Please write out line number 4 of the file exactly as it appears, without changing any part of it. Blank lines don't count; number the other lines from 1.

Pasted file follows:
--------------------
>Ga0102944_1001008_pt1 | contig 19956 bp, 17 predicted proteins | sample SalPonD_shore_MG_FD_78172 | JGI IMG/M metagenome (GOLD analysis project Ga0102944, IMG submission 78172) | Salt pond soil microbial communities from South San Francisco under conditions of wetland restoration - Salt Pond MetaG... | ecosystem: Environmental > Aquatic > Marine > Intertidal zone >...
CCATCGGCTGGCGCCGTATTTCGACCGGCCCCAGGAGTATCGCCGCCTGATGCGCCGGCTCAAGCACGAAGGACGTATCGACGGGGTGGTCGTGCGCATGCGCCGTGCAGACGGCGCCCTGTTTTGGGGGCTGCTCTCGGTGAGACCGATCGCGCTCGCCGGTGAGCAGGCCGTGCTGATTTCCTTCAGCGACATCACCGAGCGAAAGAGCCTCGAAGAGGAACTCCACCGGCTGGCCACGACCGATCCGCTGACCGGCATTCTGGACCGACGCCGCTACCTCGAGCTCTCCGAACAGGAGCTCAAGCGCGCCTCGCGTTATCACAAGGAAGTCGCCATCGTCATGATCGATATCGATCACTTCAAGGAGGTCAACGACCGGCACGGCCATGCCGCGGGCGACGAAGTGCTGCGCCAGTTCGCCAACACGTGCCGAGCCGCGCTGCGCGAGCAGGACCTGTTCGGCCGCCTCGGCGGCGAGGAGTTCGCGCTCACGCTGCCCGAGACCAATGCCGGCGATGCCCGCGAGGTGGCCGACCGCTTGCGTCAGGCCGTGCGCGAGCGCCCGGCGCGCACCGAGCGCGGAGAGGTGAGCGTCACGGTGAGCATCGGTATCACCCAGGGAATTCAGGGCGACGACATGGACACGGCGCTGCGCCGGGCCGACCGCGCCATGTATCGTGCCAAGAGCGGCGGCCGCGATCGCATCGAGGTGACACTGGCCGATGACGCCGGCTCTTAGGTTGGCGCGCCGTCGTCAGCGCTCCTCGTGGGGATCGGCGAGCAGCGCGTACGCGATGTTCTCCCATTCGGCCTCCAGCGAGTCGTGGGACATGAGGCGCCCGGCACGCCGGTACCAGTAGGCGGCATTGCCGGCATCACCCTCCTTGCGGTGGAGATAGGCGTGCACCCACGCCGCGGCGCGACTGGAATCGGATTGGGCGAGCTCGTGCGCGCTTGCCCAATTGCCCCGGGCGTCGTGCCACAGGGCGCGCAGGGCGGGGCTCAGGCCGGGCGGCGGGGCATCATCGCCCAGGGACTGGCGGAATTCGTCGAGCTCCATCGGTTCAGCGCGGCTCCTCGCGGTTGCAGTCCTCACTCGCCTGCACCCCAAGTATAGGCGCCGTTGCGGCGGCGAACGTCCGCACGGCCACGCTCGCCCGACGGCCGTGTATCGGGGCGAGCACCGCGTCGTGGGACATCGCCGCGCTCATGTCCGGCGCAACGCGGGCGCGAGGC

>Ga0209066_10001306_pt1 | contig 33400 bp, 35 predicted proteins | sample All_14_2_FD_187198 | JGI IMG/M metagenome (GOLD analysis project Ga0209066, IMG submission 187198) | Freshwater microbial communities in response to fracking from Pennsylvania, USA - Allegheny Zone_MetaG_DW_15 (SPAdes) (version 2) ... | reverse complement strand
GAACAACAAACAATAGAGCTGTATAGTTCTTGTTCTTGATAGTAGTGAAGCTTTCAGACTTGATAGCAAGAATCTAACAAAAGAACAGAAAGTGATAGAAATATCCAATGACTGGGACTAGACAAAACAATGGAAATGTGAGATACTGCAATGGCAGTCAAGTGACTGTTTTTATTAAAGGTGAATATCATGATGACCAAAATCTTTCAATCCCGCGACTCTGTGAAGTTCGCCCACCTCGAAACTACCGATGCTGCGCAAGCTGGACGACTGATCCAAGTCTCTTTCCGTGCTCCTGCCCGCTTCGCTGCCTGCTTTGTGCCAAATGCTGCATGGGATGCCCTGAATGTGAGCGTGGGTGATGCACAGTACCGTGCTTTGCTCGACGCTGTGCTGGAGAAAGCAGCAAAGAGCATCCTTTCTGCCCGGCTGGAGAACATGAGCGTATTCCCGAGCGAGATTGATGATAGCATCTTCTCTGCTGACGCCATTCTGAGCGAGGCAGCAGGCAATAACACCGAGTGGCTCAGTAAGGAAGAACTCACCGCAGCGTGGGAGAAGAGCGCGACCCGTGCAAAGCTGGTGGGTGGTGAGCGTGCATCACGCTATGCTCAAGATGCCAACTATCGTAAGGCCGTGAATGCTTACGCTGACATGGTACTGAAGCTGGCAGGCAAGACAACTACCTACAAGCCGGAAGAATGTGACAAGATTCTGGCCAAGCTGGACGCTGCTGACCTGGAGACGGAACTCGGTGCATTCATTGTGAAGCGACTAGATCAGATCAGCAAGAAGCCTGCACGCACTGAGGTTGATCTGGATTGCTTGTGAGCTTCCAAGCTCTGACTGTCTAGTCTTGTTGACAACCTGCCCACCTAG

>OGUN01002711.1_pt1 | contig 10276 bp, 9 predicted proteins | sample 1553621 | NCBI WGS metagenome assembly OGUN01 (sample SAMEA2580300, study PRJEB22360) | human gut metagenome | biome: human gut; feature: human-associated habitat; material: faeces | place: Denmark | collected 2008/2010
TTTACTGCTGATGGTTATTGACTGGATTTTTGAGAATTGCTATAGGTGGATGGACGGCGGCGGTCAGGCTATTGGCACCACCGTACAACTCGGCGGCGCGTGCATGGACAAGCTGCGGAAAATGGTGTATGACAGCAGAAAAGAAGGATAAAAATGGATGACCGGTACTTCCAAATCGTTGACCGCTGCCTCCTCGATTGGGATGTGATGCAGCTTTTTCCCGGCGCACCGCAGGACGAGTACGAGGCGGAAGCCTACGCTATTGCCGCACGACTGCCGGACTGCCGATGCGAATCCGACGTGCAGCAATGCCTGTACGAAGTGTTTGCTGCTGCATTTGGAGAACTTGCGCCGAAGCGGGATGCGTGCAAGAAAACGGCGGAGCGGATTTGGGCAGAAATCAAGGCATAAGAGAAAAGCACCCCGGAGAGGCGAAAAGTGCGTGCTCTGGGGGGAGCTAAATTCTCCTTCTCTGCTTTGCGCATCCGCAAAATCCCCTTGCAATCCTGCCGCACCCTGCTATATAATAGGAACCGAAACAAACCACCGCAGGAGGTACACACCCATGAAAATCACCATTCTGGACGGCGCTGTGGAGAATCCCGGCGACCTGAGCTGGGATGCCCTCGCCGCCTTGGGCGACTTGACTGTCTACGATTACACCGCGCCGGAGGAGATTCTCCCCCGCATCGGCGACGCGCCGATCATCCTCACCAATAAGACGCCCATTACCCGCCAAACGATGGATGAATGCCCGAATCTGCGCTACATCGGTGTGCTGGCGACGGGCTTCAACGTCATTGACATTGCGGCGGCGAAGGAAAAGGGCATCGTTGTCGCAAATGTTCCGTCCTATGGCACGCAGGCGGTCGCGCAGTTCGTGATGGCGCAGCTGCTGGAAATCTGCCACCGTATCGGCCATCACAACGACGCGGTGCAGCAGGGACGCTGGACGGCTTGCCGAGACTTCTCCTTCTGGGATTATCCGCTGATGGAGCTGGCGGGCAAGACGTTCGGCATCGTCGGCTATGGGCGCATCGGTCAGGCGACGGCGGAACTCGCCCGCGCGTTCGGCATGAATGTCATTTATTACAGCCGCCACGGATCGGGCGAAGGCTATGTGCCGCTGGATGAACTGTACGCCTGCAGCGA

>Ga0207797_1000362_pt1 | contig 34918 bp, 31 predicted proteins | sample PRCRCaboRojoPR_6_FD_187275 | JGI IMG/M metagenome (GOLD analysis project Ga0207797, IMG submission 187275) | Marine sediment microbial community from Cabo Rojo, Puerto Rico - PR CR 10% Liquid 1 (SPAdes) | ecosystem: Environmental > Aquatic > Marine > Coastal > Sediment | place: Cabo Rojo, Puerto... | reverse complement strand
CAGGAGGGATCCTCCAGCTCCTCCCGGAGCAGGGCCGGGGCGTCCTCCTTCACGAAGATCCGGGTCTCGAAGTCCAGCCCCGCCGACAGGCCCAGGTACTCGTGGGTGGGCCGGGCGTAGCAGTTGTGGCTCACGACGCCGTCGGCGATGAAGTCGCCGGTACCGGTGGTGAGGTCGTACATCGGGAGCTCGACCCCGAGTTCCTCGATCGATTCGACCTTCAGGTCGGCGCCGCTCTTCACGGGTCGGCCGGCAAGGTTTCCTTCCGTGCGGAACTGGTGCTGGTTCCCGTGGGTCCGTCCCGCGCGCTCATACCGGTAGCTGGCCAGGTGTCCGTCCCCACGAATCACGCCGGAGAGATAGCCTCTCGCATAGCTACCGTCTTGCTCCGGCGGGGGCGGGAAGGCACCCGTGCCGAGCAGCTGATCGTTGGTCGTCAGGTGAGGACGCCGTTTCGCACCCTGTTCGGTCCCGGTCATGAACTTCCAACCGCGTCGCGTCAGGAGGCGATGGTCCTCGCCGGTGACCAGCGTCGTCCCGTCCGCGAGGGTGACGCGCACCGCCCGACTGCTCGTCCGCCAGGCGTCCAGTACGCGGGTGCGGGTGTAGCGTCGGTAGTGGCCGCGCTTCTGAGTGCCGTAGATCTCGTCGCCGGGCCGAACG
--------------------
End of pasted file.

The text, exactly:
GAACAACAAACAATAGAGCTGTATAGTTCTTGTTCTTGATAGTAGTGAAGCTTTCAGACTTGATAGCAAGAATCTAACAAAAGAACAGAAAGTGATAGAAATATCCAATGACTGGGACTAGACAAAACAATGGAAATGTGAGATACTGCAATGGCAGTCAAGTGACTGTTTTTATTAAAGGTGAATATCATGATGACCAAAATCTTTCAATCCCGCGACTCTGTGAAGTTCGCCCACCTCGAAACTACCGATGCTGCGCAAGCTGGACGACTGATCCAAGTCTCTTTCCGTGCTCCTGCCCGCTTCGCTGCCTGCTTTGTGCCAAATGCTGCATGGGATGCCCTGAATGTGAGCGTGGGTGATGCACAGTACCGTGCTTTGCTCGACGCTGTGCTGGAGAAAGCAGCAAAGAGCATCCTTTCTGCCCGGCTGGAGAACATGAGCGTATTCCCGAGCGAGATTGATGATAGCATCTTCTCTGCTGACGCCATTCTGAGCGAGGCAGCAGGCAATAACACCGAGTGGCTCAGTAAGGAAGAACTCACCGCAGCGTGGGAGAAGAGCGCGACCCGTGCAAAGCTGGTGGGTGGTGAGCGTGCATCACGCTATGCTCAAGATGCCAACTATCGTAAGGCCGTGAATGCTTACGCTGACATGGTACTGAAGCTGGCAGGCAAGACAACTACCTACAAGCCGGAAGAATGTGACAAGATTCTGGCCAAGCTGGACGCTGCTGACCTGGAGACGGAACTCGGTGCATTCATTGTGAAGCGACTAGATCAGATCAGCAAGAAGCCTGCACGCACTGAGGTTGATCTGGATTGCTTGTGAGCTTCCAAGCTCTGACTGTCTAGTCTTGTTGACAACCTGCCCACCTAG